Updated by Nate Parsh on February 5th, 2019
Johnson & Johnson (JNJ) is a company that many investors are likely familiar with. J&J has been in operation for more than 130 years, and has raised its dividend for 56 years in a row. This makes J&J a long-standing member of the Dividend Aristocrats list.
Not only is J&J a Dividend Aristocrat, it is a Dividend King as well. The Dividend Kings are an even more exclusive group of stocks, with 50+ years of consecutive dividend increases.
J&J has all of the qualities of a great dividend growth stock. It has a dividend yield above the S&P 500 average, backed by a strong brand and highly profitable business model, with potential for long-term growth.
This article will discuss the quintessential Dividend Aristocrat that is J&J.
J&J is a global healthcare giant. It has a market capitalization of $360 billion, and generates annual revenue of more than $81 billion.
Today, J&J operates in more than 60 countries and employs 134,000 people. It is a massive company, with more than 250 subsidiary companies.
In all, it manufactures and sells health care products through three main segments:
- Pharmaceuticals (50% of sales)
- Medical Devices (33% of sales)
- Consumer Health Products (17% of sales)
It has a diversified business model, with strong brands across its three core operating segments.
Source: Earnings Presentation
J&J is one of the largest companies in the world, but it started from very humble beginnings. It was founded all the way back in 1886 by three brothers, Robert, James, and Edward Johnson. The company was incorporated the following year.
In 1888, the three brothers published a healthcare manuscript titled “Modern Methods of Antiseptic Wound Treatment”, which would quickly become the leading standard for antiseptic surgery techniques.
The same year, the three brothers began selling first aid kits, which also became the standard-bearer at the time.
Over the following decades, the company steadily brought new products to market. Soon, the company was the leading manufacturer across several healthcare categories, including baby powder, sanitary napkins, dental floss, and more.
In many cases, the Johnson brothers created products that were the first of their kind. J&J is still a leading manufacturer of consumer healthcare products.
The consumer franchise is broken up into six broad categories. Its most popular consumer brands include Band-Aid, Tylenol, Listerine, Johnson’s, and Neutrogena. Johnson’s, Neutrogena, and Listerine each generate more than $1 billion in annual sales. The consumer products business is highly profitable, and is a source of stability for J&J.
Not all the recent news related to J&J has been positive. On December 14th, Reuters released research stating that the company knew its baby powder could be contaminated with asbestos. After examining documents, the report stated that the company discussed ways to address the issue between 1971 and the early 2000s.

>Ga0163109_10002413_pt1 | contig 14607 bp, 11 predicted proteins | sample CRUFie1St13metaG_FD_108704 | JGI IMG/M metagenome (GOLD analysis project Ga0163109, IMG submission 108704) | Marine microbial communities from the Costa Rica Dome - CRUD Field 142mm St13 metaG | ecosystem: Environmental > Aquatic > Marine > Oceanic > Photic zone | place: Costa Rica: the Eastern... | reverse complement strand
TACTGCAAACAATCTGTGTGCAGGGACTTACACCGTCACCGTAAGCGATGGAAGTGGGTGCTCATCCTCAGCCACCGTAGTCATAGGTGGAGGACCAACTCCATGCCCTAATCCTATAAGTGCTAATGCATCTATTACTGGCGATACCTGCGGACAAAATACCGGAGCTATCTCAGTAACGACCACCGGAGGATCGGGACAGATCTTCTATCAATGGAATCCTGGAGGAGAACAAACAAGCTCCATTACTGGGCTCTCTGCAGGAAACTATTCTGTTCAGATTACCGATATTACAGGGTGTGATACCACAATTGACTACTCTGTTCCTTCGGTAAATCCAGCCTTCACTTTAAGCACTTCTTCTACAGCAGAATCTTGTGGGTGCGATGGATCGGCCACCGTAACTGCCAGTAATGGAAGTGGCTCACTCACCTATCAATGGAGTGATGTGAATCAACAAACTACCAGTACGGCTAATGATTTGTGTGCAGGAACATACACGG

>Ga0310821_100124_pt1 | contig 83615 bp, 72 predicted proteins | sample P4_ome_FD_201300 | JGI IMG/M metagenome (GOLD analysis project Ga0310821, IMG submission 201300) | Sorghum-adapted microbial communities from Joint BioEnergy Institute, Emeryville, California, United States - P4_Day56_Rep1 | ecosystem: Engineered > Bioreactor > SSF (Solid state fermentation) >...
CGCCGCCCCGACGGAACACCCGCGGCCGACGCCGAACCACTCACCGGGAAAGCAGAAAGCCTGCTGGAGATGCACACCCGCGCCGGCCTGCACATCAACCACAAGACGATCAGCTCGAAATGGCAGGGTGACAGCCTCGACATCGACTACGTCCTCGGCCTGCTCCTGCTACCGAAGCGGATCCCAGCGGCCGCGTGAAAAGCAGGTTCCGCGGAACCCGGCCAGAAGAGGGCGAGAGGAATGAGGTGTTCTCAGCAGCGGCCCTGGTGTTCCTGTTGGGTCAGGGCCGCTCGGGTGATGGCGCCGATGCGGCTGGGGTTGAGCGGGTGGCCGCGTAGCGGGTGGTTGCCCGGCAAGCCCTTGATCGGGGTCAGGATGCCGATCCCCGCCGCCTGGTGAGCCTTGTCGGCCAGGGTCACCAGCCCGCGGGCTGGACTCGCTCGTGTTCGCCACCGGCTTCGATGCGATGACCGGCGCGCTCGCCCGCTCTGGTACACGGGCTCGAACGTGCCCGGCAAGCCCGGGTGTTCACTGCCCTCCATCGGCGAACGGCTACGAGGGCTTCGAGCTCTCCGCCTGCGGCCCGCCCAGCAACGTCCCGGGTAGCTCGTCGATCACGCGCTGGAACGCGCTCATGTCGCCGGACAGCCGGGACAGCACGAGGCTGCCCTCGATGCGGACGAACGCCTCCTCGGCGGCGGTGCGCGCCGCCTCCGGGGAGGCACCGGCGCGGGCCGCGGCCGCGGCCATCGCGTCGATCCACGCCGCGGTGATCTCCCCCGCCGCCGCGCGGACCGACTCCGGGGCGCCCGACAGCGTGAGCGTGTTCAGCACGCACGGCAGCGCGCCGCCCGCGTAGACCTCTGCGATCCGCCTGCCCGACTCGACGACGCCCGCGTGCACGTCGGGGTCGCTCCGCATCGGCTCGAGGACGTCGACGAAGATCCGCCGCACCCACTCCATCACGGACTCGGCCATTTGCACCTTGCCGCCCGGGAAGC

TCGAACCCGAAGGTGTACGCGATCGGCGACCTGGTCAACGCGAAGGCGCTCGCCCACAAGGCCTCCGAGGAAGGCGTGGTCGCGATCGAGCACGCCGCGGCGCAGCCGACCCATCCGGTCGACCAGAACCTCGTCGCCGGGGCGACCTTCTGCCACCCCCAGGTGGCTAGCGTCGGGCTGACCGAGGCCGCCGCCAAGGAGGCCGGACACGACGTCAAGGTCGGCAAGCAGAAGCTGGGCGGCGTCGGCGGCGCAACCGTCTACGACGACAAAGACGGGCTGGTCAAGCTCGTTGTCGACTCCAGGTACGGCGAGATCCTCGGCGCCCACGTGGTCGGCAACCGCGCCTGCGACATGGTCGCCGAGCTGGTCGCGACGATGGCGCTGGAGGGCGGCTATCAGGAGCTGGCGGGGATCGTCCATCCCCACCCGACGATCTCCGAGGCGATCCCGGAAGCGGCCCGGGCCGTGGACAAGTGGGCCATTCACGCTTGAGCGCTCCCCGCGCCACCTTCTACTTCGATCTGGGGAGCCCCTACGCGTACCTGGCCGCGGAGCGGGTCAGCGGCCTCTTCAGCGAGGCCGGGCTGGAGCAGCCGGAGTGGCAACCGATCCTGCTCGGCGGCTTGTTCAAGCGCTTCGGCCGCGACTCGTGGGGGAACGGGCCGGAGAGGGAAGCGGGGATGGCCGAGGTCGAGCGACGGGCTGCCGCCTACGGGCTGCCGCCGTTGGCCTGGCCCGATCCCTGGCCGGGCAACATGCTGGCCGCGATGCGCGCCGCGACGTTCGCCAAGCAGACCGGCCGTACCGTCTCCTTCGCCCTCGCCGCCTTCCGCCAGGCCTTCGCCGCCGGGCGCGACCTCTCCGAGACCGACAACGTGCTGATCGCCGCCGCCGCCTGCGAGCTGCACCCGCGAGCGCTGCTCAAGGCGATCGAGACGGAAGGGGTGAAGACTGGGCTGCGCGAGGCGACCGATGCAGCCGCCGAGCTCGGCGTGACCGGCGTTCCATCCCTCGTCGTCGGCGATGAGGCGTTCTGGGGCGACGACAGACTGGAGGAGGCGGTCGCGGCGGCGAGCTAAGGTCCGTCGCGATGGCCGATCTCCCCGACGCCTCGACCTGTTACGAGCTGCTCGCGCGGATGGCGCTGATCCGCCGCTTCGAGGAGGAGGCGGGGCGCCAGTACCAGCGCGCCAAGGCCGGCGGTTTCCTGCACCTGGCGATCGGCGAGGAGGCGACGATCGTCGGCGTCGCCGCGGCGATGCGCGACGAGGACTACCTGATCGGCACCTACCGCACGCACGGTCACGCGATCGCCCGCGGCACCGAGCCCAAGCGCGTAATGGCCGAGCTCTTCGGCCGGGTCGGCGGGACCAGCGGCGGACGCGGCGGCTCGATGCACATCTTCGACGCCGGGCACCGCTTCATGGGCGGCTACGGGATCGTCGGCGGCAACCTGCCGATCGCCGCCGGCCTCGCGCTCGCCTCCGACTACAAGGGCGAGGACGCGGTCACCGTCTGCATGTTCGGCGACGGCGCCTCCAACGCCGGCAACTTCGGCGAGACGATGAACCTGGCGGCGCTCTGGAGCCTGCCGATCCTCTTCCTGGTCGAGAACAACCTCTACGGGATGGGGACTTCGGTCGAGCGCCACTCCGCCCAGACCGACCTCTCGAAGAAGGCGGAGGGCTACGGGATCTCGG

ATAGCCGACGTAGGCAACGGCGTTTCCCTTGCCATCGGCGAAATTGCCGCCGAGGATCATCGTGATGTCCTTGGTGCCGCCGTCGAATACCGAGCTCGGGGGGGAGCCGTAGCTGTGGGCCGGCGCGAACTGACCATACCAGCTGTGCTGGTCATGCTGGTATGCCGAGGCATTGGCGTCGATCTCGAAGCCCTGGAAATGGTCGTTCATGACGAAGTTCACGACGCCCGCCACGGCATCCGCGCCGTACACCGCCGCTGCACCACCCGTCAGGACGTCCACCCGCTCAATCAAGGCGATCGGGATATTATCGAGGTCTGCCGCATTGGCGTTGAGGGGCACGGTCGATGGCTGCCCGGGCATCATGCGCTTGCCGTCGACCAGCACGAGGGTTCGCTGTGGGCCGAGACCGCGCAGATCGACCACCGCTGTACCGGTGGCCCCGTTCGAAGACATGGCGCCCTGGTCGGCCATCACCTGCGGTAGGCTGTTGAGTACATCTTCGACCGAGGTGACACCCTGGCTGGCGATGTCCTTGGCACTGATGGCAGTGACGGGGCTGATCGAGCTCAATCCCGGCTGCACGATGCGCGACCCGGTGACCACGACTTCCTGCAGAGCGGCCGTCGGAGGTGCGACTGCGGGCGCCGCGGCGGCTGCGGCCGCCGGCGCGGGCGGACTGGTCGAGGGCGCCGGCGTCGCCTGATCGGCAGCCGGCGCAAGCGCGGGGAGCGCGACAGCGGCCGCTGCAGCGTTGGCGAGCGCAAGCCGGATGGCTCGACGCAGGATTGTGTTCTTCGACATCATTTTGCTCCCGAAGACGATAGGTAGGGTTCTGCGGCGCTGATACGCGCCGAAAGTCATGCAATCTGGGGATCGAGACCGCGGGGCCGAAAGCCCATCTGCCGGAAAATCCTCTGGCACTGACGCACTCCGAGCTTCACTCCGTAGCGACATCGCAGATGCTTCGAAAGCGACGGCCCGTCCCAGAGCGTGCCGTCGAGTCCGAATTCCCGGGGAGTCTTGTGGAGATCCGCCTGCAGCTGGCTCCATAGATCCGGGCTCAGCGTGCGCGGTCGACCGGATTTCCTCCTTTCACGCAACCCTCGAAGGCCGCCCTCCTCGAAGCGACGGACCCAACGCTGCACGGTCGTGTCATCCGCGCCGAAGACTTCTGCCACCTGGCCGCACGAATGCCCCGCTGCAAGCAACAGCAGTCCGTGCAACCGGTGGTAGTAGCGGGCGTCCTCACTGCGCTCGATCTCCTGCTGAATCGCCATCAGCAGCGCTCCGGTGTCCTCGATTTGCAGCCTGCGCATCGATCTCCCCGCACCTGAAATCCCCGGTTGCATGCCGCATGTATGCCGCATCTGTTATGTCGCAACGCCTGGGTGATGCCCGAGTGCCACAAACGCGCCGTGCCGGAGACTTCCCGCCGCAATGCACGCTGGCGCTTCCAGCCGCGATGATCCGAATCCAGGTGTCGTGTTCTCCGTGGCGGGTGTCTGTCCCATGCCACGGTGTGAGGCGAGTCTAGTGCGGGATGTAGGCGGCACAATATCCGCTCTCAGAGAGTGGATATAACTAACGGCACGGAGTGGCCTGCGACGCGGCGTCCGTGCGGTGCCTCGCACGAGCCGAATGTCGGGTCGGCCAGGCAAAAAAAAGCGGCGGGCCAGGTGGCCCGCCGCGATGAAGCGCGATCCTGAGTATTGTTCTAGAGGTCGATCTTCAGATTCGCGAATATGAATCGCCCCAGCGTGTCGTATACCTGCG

J&J has strongly denied this report, but the company has more than 12,000 product liability lawsuits related to its baby powder. The stock declined 10% the day of the Reuters report.
On December 19th, a Missouri circuit court judge dismissed a motion by the company to reverse its $4.7 billion jury award to plaintiffs claiming that its talc products caused their ovarian cancer. An appeal by J&J is likely to occur.
J&J’s pharmaceutical segment is its strongest area of growth. This segment has recently generated much higher growth rates than medical devices or consumer products.
For example, J&J had adjusted earnings-per-share of $8.18 in 2018, which represented 12.1% growth from the previous year. Organic revenue increased 5.5% for 2018. The pharmaceutical segment led the way, growing revenue 12.4% for the year. Revenue for medical devices and consumer products grew by just 1.5% and 1.8%, respectively.
Source: Earnings Presentation
Within the pharmaceutical segment, two of the company’s best-performing areas continue to be oncology and immunology. Oncology sales rose by nearly 25% in constant currency last year, while the immunology segment grew by 9.7% in 2018.
In oncology, Darzalek experienced revenue growth of 63% on a year-over-year basis. Darzalek treats multiple myeloma. International sales more than doubled for this drug during 2018. Imbruvica, which treats certain types of lymphoma, grew revenues by more than 38%. J&J shares royalties with Imbruvica with fellow Dividend Aristocrat AbbVie (ABBV).
Stelara, which treats immune-mediated inflammatory diseases, had worldwide revenue growth of 29% during the year. Revenues for Simponia / Simpona Aria, which treats rheumatoid arthritis, increased 13.7% in 2018, with 17.5% growth in international markets.